Published: May 15, 2007
From the radiance of sparkling cut glass to the subtle plays of light emanating from an early aqua blown glass bowl with applied lily pad decoration, The Westchester Glass Show once again proved to be a favorite watering hole for those looking to quench their glass collecting thirst. Featuring 60 prominent dealers who specialize in a wide variety of glasswares, ranging from Depression and carnival glass to prized early American hand-blown and pressed examples, the show attracts a diverse crowd †everyone from hardcore collectors to those that just love the forms and colors associated with the medium.
A large crowd lined up for the opening of the show on Saturday morning, April 21, 2007, and as the doors opened, they rushed into the Greenwich Civic Center †some headed to right where predominately early American glass and bottle dealers are known to be; some headed for the main room and yet others took the diversionary path and headed down the aisle to the left where four select dealers routinely set up shop.
Show manager Douglas Reed was at the helm again this year, keeping a careful and admirable eye open for the numerous treasures that appeared on the floor, and also making sure that the large crowd knew where the items were located. Reed was seen at the opening answering rapid-fire questions about where specific dealers were located, where certain types of glasswares were located on the floor, and even which direction collectors of art glass should take when attempting to choose between the three distinctively separate display areas.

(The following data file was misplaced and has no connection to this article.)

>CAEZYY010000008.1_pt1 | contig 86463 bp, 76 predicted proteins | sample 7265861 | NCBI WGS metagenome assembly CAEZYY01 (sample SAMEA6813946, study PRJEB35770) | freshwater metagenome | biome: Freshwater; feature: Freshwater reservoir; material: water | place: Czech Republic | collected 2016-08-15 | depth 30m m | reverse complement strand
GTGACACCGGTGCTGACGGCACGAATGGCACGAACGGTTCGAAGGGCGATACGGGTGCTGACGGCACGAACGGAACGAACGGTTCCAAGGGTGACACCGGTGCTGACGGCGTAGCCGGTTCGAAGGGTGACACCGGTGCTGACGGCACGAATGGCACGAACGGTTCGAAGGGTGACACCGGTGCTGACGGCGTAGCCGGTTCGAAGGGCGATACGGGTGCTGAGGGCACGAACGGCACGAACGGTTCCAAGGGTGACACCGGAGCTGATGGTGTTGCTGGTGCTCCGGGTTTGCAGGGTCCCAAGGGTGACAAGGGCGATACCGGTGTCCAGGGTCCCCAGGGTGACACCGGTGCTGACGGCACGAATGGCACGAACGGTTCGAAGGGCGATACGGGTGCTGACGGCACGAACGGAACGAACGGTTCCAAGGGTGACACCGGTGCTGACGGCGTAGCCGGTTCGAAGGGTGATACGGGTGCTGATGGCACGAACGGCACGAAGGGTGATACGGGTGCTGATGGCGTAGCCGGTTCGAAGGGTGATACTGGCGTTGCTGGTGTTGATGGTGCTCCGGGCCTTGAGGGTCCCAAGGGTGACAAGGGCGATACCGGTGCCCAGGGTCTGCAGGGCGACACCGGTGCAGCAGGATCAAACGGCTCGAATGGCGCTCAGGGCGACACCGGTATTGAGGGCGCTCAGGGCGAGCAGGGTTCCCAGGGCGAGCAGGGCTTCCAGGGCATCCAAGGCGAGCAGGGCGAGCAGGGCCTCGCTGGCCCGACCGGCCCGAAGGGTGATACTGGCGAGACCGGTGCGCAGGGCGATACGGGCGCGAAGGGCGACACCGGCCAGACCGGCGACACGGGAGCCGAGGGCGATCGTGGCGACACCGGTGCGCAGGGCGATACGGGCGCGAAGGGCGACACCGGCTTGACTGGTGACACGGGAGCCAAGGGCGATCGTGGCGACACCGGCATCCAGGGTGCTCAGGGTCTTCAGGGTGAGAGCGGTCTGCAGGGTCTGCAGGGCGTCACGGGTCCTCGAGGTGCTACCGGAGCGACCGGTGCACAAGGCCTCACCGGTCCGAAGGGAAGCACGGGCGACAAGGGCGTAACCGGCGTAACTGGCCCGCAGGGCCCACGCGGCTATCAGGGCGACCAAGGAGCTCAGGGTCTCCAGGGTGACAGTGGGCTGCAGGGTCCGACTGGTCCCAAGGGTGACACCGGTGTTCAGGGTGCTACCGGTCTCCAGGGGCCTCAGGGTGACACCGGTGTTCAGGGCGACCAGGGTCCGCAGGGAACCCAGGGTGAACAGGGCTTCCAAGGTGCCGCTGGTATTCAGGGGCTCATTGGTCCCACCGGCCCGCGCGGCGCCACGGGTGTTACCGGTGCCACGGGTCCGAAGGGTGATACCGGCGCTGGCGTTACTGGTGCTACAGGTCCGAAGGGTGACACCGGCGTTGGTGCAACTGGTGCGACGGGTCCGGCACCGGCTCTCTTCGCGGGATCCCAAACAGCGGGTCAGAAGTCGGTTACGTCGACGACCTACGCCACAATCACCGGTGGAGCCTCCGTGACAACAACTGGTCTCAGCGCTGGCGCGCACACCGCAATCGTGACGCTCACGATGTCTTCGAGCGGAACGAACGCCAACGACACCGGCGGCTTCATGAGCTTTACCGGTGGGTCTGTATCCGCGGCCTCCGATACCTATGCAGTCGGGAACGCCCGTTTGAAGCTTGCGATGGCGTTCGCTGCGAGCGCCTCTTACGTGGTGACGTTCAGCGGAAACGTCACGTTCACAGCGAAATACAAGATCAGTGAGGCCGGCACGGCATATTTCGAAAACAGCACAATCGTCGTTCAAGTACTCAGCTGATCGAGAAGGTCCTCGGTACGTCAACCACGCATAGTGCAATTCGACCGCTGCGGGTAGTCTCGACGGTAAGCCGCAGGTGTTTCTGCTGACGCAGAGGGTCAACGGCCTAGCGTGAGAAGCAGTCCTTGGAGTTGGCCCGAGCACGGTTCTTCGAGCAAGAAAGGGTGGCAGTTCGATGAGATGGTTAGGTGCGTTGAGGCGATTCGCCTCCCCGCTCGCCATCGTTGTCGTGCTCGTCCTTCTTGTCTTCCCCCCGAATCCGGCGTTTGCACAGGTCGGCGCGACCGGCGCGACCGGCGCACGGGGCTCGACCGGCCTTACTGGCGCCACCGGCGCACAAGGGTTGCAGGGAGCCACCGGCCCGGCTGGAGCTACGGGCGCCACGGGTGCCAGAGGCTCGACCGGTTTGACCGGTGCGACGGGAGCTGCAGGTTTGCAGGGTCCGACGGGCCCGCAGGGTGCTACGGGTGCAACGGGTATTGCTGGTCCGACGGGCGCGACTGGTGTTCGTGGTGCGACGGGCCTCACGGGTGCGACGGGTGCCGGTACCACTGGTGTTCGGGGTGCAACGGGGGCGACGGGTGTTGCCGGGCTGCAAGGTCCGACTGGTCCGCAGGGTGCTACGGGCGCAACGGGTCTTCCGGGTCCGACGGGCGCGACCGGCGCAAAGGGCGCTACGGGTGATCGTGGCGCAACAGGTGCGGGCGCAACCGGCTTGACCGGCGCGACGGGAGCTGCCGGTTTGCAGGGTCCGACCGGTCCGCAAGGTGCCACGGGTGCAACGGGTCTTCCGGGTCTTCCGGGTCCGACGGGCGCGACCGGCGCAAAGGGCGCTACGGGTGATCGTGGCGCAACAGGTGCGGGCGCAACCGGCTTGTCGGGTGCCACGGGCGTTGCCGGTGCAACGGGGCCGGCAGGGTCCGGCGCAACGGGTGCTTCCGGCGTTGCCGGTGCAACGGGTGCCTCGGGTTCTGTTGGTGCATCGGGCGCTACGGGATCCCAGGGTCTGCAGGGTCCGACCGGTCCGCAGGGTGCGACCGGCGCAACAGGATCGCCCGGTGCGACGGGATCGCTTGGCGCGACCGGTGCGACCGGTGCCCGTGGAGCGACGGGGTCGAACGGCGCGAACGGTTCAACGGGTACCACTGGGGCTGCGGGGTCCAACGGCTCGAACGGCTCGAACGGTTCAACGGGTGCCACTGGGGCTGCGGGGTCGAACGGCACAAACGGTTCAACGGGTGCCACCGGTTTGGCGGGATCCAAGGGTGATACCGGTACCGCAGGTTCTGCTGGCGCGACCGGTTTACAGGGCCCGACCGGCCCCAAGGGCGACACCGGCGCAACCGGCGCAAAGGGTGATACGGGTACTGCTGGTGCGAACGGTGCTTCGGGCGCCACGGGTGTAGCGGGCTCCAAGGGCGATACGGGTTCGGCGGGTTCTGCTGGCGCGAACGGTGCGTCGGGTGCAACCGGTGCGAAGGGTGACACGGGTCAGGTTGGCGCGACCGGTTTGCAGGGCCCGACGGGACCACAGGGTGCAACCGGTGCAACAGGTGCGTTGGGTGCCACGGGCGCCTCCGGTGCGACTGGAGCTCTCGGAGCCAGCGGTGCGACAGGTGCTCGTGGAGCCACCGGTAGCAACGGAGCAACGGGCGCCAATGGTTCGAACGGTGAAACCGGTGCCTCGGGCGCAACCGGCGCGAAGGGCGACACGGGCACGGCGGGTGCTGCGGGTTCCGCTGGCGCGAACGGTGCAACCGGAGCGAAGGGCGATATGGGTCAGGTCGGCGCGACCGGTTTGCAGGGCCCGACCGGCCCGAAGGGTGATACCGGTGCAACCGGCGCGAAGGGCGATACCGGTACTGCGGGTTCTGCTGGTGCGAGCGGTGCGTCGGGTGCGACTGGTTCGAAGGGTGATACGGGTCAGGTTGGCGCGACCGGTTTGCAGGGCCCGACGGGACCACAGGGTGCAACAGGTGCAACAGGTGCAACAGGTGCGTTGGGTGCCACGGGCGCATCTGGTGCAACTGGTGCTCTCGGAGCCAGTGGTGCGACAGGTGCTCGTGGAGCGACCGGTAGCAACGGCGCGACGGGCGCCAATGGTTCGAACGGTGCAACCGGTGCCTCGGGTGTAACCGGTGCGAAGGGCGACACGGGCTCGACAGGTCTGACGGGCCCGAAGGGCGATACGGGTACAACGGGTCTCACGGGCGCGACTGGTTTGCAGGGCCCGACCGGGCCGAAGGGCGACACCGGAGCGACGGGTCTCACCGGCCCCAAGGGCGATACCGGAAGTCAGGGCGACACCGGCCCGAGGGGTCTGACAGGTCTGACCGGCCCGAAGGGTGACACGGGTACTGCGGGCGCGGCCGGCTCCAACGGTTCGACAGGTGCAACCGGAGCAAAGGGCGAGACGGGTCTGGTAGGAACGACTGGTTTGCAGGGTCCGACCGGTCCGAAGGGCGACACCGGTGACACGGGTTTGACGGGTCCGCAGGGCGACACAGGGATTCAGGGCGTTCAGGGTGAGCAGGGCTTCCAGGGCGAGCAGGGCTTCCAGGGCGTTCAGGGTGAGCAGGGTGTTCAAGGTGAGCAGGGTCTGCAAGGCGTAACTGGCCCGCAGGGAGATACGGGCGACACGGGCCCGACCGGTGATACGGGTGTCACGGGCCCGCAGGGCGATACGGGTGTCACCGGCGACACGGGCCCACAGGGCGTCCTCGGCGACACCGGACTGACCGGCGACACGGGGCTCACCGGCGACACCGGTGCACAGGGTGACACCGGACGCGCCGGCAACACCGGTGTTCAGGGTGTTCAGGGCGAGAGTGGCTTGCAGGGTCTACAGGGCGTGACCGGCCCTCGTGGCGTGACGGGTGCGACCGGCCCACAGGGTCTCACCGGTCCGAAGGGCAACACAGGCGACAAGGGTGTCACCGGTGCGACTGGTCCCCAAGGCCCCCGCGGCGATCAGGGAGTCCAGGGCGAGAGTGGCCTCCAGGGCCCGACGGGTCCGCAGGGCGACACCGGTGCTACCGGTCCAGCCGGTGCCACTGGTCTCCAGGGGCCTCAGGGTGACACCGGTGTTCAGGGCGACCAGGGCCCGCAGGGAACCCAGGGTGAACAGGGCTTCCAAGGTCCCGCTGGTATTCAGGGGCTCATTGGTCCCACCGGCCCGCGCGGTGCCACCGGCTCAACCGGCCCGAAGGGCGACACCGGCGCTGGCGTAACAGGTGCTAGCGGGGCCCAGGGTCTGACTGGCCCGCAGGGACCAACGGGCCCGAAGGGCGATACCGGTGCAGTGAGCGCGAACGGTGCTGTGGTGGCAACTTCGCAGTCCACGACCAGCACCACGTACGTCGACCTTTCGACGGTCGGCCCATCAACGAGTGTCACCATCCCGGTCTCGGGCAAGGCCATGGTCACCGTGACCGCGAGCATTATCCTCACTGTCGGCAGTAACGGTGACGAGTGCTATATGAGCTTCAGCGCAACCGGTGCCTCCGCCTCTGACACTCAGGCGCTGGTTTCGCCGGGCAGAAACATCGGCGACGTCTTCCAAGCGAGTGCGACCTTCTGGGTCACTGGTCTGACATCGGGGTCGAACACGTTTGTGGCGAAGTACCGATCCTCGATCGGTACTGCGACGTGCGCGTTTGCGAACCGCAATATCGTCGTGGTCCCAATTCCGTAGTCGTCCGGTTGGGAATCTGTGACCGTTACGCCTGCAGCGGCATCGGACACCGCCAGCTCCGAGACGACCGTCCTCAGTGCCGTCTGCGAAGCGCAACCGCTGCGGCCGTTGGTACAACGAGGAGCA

While each of the three display areas seems to have a distinct look from the vantage of different periods and types of glass, there is a good mixture everywhere.
Several dealers set up in the foyer of the entrance and hall that connects the three rooms, and it is here that a prime selection of early American glass was offered by New Jersey dealer Ralph Franzese of RGL Antiques. Among the assortment of prime examples was a New York State squat sugar bowl in aqua with a folky overproportioned cover with a large knob finial. A rare Stoddard footed bowl in amber and a large New Jersey footed bowl were capturing the attention of collectors, as was an brilliant peacock blue Sandwich oil lamp.
The meeting room is predominately filled with early American glass and several in the opening crowd flocked immediately to the booth of Indiana dealer Donna Almon. Long known for her selection of early lighting, blown, pressed and lacy glass, Almon always brings along some special rarities to offer to her numerous East Coast clients. The dealer was spotted showing off an unrecorded lacy glass bowl that was made with an unusual selection of different molds.
“The decoration in the center portion is found, but it is always with a different pattern on the rim,” stated the dealer. The central design consisted of a star pattern with gothic arches extending up the sides of the bowl, yet the outside of the rim was uniquely decorated with chevrons and a leaf pattern. “Rare and unusual is what I concentrate on,” she said.